Pine View Farm is located in Putnam County and is home to more than 10 different breed of rare Early American animals.
Randall Lineback Cattle are a rare breed of cow defined by the distinctive lineback color pattern. Randall cattle are purebred cattle developed in Sunderland, Vermont, on the farm of the late Everett Randall. They are considered to be a landrace breed, descended from the indigenous landrace cattle common in New England in the nineteenth century. Randalls have historically been used as a dairy breed, although they also possess meat and draft qualities. Randalls are listed “critically rare” by the American Livestock Breeds Conservancy. This spring (of 2006) the first two Putnam county born Randall Linebacks, Whipple’s General Putnam and Whipple’s Dorothy Daughter will be displayed at the Putnam County 4H Fair.
American Jacob Sheep originated from an old British breed. It is documented that such sheep existed in England in the 1600s, but precise details of the origins are not recorded. Some say the 4-horned gene comes from Viking animal ancestry. The name of this spotted sheep breed apparently is taken from the Biblical story about Jacob. Jacob sheep have multi-colored fleeces and are always horned. These animals are hardy with high resistance to parasites and disease. The Jacob is still considered a rare breed by the American Livestock Breeds Conservancy, which means there are fewer than 1,000 annual registrations in the United States and estimated fewer than 5,000 in the world.
Pilgrim Geese are the only breed of goose that can be sexed by color: males are all white with blue eyes; females are grey with some white on the head and have brown eyes. Beaks and feet should be orange, not pinkish. Day-old male goslings are yellow or silvery with light bills and the females are greenish grey with dark beaks. An exact classification of the Pilgrim is difficult. Finally, the Pilgrim may well be the next breed of goose to be industrialized, so there is good reason to act now and conserve the population that we have.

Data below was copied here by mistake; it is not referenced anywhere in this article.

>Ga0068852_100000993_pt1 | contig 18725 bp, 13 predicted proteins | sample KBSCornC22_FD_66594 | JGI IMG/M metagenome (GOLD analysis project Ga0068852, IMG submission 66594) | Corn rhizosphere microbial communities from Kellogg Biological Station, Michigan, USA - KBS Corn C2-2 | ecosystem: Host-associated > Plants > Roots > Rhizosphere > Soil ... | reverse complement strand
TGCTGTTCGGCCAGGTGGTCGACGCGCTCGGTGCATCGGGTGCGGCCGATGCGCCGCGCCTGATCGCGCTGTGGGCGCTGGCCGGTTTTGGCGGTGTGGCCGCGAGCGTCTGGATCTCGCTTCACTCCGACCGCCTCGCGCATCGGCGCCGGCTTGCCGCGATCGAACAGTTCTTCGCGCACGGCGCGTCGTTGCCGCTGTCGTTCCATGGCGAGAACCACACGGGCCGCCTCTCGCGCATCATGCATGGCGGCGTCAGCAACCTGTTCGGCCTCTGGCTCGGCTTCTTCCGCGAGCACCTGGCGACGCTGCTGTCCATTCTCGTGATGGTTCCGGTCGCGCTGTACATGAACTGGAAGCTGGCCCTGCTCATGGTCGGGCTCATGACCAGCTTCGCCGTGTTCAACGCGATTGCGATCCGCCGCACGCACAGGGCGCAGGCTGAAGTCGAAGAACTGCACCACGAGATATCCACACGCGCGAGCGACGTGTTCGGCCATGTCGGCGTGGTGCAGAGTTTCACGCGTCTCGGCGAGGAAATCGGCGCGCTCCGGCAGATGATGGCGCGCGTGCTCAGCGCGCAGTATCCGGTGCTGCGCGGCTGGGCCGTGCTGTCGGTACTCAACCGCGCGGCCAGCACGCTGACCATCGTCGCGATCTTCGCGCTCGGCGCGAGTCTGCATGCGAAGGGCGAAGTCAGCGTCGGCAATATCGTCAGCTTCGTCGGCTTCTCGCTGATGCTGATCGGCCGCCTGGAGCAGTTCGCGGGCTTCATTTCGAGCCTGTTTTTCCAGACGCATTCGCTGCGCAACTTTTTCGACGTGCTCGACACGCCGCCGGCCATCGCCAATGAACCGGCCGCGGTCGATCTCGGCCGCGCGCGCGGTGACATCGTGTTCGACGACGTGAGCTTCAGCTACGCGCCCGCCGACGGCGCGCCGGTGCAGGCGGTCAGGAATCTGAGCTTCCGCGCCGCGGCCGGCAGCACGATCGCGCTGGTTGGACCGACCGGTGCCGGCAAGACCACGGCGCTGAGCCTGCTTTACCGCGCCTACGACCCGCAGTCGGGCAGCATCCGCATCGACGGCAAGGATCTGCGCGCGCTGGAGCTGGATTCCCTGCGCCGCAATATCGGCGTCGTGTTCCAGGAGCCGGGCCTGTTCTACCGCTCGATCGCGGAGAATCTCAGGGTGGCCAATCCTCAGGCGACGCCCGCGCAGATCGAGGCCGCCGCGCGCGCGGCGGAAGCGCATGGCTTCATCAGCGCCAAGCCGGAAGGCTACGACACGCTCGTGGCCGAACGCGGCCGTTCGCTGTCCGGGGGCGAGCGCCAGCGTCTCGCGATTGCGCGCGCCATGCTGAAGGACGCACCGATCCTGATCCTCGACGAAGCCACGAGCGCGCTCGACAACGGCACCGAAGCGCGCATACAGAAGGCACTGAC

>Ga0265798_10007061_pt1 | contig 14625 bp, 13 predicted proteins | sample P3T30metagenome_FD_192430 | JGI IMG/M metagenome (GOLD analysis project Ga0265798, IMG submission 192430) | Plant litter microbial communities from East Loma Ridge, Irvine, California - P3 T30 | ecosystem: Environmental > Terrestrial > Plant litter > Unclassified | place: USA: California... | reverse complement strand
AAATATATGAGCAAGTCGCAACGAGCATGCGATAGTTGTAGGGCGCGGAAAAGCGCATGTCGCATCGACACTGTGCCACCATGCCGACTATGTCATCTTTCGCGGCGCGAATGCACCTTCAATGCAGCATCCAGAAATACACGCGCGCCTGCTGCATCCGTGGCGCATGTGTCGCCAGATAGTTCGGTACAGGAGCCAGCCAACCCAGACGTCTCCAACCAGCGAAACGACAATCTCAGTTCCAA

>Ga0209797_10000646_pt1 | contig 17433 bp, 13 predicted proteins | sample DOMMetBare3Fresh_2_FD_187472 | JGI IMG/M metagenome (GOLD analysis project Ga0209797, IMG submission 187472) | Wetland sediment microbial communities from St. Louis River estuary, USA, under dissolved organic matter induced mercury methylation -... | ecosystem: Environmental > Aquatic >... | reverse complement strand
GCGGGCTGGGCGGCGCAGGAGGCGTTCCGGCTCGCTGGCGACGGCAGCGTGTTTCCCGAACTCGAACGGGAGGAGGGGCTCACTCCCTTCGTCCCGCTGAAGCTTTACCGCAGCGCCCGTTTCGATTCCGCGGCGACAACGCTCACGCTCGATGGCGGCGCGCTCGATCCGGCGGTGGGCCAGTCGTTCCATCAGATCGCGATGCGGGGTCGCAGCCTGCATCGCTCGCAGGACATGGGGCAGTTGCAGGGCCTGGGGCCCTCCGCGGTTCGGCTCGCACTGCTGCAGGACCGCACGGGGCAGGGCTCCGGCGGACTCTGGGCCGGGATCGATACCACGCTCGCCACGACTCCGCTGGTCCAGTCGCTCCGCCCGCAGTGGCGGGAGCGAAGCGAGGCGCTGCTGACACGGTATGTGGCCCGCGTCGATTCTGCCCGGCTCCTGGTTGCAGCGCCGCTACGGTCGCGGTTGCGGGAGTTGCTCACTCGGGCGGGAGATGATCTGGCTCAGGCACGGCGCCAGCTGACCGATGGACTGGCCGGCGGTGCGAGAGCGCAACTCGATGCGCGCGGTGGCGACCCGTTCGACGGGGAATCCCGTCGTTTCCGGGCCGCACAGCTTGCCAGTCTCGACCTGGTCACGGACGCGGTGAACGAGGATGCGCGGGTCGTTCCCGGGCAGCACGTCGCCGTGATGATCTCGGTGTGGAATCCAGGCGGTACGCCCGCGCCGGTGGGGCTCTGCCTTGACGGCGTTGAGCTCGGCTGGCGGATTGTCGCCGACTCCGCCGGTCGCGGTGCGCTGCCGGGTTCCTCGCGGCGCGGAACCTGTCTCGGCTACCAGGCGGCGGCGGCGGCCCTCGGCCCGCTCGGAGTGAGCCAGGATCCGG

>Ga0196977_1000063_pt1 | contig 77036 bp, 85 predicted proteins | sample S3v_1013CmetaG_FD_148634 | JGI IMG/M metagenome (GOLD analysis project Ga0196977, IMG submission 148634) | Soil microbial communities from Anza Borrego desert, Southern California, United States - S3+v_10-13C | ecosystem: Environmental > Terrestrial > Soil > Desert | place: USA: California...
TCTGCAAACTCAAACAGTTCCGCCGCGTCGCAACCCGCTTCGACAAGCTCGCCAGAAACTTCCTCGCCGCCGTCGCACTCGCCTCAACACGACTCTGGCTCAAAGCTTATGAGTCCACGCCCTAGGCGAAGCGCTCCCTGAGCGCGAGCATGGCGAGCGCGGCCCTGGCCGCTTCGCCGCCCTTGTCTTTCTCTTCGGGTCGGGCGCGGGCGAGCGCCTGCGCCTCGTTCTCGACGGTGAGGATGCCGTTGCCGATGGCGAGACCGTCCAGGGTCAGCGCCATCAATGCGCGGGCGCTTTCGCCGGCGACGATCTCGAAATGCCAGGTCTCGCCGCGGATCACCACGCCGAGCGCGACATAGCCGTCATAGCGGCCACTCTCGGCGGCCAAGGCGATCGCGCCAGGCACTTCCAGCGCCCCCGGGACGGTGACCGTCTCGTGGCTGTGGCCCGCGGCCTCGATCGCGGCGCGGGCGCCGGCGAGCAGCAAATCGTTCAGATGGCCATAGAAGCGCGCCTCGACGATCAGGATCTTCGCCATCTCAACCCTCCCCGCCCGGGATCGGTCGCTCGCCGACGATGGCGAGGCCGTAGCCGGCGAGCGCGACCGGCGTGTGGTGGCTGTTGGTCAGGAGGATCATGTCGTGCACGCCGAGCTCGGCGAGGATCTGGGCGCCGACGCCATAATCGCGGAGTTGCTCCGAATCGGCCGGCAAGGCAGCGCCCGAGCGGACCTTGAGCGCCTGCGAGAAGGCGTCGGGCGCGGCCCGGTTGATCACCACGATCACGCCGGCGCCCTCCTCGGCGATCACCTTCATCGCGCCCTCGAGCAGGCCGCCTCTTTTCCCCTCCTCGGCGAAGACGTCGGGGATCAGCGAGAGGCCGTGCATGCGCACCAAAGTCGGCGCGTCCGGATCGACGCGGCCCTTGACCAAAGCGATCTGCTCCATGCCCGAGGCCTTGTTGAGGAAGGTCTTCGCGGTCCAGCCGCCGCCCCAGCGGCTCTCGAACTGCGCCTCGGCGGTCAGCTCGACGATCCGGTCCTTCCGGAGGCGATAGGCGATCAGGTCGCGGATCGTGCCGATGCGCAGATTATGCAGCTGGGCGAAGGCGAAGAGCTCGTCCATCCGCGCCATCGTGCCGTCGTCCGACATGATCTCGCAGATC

Indian Runner Ducks are a very special breed of domestic duck. When they were first imported into Europe nearly two hundred years ago, they attracted attention because of their tall, upright bodies and their incredible reputation for egg-laying. They had been found in the East Indies, from which they get their present name, but were referred to a “Penguin Ducks” by Dutch explorers and some of the early importers. Yet it was their utility value as egg layers that brought them and their fame to England, where they were exhibited in Dumfries in 1876 and Kendal in 1896.
Narragansett Turkey descends from a cross between native Easter Wild turkeys and domestic turkeys brought by English and European colonists. Improved and standardized for production qualities, the Narragansett turkey was the foundation of the turkey industry in New England. Our turkeys are appropriately named for Commodore and Mrs. Abraham Whipple of the Battle of Narragansett Bay in which Commodore Whipple, the hero of Narragansett Bay, sunk the first British ship of the American Revolution. He is most famous for responding to the wanted poster issued by Captain James Wallace who campaigned, “You Abraham Whipple on the 10th of June 1772 burned his majesty’s vessel the Gaspee and I will hang you at the yard arm!” To which Whipple responded, “Sir, always catch a man before you hang him.”
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